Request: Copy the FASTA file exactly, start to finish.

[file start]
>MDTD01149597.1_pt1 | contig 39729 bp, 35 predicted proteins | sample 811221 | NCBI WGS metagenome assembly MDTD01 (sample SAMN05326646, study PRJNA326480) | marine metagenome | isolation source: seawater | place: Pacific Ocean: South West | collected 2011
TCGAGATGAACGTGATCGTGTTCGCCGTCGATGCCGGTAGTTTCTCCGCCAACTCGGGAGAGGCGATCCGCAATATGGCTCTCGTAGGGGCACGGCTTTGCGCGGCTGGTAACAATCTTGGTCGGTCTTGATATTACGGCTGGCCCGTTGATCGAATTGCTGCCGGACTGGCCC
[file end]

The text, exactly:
>MDTD01149597.1_pt1 | contig 39729 bp, 35 predicted proteins | sample 811221 | NCBI WGS metagenome assembly MDTD01 (sample SAMN05326646, study PRJNA326480) | marine metagenome | isolation source: seawater | place: Pacific Ocean: South West | collected 2011
TCGAGATGAACGTGATCGTGTTCGCCGTCGATGCCGGTAGTTTCTCCGCCAACTCGGGAGAGGCGATCCGCAATATGGCTCTCGTAGGGGCACGGCTTTGCGCGGCTGGTAACAATCTTGGTCGGTCTTGATATTACGGCTGGCCCGTTGATCGAATTGCTGCCGGACTGGCCC